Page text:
“Give ’em Hell, Harry”- Beethoven piano sonata no 18 – “Truman”‏

up until very recently I’d never heard of either
the movie, or the play, Give ’em Hell, Harry“,
or that its lead in this production, James 
Whitmore, had been nominated for an Oscar
for his performance in it, he lost out to Jack   
Nest, you decide  
  
Give ’em Hell, Harry“, the movieturns out to
be a filming of the play, an evocation of Harry
Truman, at a performance one evening in 1973
during its run at the Moore Theater in Seattle,
we are watching an actual play, audience and
all, it is riveting
 
it is a one-man show, an unforgettable experience
when the performer is up to it, James Whitmore 
is eminently up to it, delivering a towering
performance, every inch his President
 
after a brief introductory set of thoughtfully
considered sentences, precisely and decisively
articulated, much like Beethoven’s propositions,
incidentally, at the start of many a sonata, he
starts in at a clip, which, again in the same
Beethovenian manner, will never let up, except 
for at a moment of tenderer reflection when he
slows to an andante, a moderate pace, to maybe
even an andantinoa bit slower than moderate,
but never to an adagio
 
more like a constant allegro, fast, or often even
like a presto, swiftly, like the very wind 
 
Beethoven does the same especially in his Middle
Period when he’s full of fire, not impeded by 
earlier questions of unmastered technique, nor
later subdued by his progressive disillusion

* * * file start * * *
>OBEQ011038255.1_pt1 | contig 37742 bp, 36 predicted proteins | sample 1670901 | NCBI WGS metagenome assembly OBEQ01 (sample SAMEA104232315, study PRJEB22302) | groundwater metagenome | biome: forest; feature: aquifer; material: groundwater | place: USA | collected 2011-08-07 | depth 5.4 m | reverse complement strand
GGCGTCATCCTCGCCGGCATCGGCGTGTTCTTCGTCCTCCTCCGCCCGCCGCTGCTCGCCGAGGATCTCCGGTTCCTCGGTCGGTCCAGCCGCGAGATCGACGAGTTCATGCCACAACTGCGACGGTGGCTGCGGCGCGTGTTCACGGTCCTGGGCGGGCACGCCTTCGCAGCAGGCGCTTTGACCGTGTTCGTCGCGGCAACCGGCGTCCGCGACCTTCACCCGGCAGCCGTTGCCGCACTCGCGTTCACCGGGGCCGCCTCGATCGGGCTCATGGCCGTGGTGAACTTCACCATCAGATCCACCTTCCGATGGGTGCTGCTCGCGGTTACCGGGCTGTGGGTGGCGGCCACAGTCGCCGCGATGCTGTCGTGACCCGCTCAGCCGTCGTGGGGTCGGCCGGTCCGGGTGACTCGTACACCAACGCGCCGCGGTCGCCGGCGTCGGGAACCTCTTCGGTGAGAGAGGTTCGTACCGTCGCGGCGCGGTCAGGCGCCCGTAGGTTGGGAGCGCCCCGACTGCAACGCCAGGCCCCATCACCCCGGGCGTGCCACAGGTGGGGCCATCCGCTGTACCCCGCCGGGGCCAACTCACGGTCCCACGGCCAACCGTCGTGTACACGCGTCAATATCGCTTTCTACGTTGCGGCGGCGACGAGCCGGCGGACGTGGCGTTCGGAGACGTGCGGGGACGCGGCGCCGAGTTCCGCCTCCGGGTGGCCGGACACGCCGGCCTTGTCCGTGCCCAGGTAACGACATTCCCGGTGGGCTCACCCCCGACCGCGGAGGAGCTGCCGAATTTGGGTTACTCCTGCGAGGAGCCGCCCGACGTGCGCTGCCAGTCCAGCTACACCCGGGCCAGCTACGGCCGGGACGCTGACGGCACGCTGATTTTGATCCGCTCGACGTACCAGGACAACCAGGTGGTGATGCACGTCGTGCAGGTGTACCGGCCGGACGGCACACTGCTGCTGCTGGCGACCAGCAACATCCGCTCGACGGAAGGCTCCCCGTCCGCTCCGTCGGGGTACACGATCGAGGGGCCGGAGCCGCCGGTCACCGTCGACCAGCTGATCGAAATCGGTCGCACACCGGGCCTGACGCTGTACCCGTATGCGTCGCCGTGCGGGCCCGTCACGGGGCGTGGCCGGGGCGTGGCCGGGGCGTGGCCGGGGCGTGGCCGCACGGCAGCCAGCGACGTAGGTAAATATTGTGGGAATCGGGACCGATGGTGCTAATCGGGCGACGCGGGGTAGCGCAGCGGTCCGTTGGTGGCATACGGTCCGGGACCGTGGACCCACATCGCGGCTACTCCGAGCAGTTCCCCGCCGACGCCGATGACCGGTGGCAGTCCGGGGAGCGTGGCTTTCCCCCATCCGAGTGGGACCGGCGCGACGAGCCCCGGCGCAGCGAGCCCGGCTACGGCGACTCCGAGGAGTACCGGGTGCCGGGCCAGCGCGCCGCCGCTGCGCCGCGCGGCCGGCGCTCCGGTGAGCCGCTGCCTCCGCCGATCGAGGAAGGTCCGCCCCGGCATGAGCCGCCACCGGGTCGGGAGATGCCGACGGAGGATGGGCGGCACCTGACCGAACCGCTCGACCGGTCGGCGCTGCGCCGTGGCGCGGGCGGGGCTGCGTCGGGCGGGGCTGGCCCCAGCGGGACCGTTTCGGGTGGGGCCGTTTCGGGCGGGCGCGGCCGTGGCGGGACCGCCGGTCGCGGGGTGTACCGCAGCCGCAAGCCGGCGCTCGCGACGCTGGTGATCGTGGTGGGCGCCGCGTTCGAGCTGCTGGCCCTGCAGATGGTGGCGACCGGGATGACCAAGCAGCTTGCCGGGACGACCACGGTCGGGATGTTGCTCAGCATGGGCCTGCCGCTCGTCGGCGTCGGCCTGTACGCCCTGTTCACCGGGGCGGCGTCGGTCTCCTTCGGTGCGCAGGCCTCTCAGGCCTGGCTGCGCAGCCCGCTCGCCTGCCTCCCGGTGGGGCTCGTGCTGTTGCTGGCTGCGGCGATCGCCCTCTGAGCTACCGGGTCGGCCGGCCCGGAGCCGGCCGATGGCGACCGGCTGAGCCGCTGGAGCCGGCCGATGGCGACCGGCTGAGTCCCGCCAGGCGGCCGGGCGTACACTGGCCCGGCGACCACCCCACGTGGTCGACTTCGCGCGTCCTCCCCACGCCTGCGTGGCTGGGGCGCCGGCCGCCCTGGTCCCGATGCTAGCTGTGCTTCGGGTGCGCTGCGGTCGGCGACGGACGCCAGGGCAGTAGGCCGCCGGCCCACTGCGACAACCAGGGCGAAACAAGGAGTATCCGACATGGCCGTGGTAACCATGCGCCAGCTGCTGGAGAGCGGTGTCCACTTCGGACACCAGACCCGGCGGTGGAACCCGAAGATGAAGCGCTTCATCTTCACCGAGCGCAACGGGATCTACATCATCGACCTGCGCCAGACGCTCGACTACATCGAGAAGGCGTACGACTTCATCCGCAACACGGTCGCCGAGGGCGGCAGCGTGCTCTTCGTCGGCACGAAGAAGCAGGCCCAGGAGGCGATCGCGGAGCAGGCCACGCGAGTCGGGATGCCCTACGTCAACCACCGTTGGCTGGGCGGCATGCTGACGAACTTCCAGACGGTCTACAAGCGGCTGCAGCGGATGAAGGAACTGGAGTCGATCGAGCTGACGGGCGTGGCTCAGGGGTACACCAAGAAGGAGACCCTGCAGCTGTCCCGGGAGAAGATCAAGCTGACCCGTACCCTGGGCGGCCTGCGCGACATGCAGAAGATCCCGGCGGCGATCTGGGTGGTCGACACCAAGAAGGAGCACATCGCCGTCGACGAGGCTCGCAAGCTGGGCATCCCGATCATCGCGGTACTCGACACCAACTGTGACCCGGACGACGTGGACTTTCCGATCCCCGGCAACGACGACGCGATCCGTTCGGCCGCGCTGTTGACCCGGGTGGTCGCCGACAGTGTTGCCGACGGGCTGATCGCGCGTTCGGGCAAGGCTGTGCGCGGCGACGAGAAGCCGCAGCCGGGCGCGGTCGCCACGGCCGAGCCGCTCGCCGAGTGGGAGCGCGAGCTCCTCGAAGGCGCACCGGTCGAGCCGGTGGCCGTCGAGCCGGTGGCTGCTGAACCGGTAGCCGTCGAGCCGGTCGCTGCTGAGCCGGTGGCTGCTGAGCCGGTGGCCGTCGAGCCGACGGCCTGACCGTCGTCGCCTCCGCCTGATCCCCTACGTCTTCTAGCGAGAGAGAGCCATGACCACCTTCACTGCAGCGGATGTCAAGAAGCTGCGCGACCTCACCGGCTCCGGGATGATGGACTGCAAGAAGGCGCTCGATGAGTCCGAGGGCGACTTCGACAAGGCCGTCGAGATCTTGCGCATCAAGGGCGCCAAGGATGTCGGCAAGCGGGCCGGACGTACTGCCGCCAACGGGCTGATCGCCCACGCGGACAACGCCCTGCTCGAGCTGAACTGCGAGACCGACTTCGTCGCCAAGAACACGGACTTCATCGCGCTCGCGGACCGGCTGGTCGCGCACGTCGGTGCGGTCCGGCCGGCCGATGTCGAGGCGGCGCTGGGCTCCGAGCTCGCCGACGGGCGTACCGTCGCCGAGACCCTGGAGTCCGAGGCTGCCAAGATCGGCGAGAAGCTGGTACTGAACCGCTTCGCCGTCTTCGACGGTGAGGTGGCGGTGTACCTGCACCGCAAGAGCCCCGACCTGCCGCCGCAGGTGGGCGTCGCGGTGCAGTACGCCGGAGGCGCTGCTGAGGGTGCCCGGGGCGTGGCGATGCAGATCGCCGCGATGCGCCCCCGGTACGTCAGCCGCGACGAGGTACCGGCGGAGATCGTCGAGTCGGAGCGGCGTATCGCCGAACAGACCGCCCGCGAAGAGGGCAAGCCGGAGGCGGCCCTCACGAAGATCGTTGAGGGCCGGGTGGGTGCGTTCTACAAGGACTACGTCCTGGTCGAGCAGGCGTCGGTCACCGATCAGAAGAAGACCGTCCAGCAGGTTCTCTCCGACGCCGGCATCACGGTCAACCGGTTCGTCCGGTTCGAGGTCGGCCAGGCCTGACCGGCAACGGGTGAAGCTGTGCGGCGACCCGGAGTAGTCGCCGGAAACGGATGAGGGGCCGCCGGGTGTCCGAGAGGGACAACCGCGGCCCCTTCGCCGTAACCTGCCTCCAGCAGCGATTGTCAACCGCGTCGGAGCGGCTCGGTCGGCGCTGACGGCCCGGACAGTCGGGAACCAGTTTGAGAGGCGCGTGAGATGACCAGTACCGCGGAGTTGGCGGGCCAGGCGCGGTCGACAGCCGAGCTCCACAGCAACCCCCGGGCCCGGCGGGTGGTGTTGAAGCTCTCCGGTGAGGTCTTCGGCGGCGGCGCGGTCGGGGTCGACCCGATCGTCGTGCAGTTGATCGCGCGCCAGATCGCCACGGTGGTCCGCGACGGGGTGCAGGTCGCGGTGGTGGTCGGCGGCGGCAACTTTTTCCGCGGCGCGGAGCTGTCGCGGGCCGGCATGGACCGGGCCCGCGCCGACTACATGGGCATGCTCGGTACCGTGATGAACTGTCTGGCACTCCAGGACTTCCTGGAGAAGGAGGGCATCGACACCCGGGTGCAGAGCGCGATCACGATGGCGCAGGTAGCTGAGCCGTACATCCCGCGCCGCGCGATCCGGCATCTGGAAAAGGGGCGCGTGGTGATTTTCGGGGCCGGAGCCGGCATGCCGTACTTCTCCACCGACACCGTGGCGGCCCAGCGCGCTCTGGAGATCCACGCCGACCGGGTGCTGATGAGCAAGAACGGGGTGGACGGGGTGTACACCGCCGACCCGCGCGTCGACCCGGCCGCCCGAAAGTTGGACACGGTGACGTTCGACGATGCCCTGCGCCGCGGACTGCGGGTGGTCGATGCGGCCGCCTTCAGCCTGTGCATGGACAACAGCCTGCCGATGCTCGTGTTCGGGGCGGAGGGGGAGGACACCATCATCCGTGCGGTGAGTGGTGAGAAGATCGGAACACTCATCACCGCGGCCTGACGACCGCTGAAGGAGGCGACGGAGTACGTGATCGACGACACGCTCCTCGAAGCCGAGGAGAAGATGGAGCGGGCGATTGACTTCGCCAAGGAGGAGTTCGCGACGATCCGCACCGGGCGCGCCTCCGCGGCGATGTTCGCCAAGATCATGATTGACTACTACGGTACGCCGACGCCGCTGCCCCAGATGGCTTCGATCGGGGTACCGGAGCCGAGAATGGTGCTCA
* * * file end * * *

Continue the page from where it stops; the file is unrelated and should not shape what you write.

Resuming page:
with life 
 
you heard the Middle Period fire, in his 15th 
again not a single adagio nor, you’ll note by the
opus numbers, very far behind – a less convincing
sonata for me for not as assuredly engaging as
well as my admiration my heart, but which 
nevertheless must be considered of the very
highest order  
 
in the spirit of music as narrative, a spirit as I’ve
suggested Beethoven had been evoking, let me 
propose that, were the association with music
pursued here I would liken this play to a set of
musical variations, a series of takes on a subject 
that elaborate a central notion, here, of course,
that of Harry Truman, the President
 
to note that a sonata is also a one-person
performance does much to acquaint these
two at first glance unacquainted arts, allowing
each of these several consummate artists here,
in the 15th, in the 18th, and in …Harry, to
deliver resounding bravura performances
 
notice also, incidentally, the similar joy in each
his enraptured countenance
  
 
Richard   
 
psst: here’s Truman“, a more detailed account
          of the not often recollected man, at least
          not outside America, in a not at all
          undistinguished production  
 
          it is no longer necessary, of couse, to
          italicize the Italianate tempo markings,
          but for me it makes the letters dance 
 
 
 
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